Fig Productions has created the title sequences for Jean-Jacques Annaud’s $90m (£60m) Second World War epic Enemy at the Gates, which is released on 16 March. Work on the film’s title design started last August. The end titles run for six-and-a-half minutes, claimed to be one of the longest closing sequences ever created, and use 10,000 frames. Created by Fig creative director and designer Richard Morrison, the titles use a bespoke typeface, designed by Dean Waresto, that emulates the Cyrillic alphabet.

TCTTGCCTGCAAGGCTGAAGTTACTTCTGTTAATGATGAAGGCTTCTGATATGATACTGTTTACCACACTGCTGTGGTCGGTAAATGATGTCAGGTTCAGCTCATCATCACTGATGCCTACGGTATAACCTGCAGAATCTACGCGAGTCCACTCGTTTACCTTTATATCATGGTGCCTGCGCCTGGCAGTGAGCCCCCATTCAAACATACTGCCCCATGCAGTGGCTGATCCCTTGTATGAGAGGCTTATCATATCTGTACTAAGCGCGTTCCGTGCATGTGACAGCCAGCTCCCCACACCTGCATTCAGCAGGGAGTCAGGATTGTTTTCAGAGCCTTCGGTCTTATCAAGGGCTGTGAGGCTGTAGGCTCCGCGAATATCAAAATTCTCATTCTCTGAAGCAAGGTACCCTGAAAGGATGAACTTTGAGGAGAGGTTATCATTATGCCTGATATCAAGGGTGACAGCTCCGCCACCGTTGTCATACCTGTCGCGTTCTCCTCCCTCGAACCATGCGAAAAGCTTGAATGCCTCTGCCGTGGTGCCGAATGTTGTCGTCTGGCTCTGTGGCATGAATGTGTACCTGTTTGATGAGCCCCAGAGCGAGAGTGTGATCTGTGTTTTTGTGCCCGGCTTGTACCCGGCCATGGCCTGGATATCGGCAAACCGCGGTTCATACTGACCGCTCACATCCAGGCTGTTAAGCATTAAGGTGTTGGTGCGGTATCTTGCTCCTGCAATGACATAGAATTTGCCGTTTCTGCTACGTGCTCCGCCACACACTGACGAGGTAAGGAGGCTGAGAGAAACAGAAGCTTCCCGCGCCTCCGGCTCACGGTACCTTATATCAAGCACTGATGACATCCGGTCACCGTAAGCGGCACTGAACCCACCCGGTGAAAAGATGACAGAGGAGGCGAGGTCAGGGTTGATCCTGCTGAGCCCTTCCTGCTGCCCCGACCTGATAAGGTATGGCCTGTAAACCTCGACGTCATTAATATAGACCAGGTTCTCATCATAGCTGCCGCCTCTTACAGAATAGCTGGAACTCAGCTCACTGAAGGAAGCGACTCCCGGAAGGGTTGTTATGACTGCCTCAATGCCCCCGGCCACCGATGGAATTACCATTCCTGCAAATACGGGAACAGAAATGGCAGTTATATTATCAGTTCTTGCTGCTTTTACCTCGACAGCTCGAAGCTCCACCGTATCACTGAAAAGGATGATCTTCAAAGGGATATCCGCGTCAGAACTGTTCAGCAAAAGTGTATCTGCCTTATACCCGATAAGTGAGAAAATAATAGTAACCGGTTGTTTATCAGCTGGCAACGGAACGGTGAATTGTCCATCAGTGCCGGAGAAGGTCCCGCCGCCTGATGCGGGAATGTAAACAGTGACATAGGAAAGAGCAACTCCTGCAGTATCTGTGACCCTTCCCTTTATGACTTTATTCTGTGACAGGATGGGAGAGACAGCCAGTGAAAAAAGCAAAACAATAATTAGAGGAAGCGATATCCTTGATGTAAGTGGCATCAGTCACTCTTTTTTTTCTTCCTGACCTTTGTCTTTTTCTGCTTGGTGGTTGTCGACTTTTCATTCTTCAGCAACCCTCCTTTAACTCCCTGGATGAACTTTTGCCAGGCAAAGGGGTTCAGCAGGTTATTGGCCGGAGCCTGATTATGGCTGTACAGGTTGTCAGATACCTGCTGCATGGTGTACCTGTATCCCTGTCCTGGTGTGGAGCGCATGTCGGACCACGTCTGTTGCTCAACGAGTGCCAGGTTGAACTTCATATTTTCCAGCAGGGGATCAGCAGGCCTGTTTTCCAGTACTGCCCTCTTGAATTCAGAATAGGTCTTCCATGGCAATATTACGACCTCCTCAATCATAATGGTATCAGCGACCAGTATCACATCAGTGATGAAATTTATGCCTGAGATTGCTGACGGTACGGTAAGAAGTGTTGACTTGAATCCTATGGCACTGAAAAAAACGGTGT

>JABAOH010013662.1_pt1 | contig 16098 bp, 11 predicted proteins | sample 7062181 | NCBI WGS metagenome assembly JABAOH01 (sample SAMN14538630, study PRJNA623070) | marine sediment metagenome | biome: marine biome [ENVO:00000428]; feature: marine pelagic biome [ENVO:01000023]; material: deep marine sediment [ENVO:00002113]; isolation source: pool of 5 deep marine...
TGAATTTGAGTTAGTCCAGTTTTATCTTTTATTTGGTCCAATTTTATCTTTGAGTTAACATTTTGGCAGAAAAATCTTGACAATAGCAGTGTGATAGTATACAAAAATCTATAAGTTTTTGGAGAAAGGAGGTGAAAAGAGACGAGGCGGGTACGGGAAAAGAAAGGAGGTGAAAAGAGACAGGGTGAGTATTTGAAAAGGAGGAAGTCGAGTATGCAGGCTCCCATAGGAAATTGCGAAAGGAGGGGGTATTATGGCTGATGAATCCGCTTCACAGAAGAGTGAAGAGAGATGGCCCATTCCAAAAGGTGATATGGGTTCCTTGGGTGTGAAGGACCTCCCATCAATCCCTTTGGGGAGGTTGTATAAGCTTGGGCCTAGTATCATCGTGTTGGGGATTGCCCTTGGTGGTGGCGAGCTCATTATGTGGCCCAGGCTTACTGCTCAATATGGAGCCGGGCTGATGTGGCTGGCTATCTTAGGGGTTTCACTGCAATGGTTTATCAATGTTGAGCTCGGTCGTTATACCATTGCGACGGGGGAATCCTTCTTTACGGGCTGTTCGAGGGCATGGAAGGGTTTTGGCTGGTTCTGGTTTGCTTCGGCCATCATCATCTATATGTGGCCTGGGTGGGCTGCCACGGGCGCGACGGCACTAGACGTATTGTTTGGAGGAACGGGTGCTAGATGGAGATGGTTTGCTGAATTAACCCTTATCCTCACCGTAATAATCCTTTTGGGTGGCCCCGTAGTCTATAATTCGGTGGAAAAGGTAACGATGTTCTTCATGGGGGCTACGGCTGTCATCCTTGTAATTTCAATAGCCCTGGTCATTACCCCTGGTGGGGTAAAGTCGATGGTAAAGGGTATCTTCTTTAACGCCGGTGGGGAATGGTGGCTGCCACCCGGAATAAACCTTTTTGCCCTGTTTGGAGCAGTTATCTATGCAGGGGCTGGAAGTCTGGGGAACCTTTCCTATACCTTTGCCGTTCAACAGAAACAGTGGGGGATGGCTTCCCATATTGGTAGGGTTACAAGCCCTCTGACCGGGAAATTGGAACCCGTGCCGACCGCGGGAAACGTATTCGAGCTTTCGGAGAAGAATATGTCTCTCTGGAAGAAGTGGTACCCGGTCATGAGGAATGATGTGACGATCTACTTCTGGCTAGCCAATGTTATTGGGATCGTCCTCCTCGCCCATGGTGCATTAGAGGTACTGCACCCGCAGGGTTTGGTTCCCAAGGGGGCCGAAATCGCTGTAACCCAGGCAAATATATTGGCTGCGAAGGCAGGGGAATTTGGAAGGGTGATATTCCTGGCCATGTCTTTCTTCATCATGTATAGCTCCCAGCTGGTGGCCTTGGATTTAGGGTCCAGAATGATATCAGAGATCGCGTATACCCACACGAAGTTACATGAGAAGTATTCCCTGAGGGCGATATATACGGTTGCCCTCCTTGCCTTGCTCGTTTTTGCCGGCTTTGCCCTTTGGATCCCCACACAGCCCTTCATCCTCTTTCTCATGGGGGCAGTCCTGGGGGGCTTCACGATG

For years those living with dyslexia have faced the stigma attached to their condition, but research from Cambridge University suggests the learning disorder can make creative-led professions like design more
The database aims to be the world’s biggest resource of climate crisis posters.
Much of the work at this year’s event is underpinned by sustainability, with designs from the likes of Mexico, the UAE and Scandinavia all being featured for their eco-friendly credentials.
MarinaTex, an organic and biodegradable alternative to traditional plastic, was developed by University of Sussex student Lucy Hughes.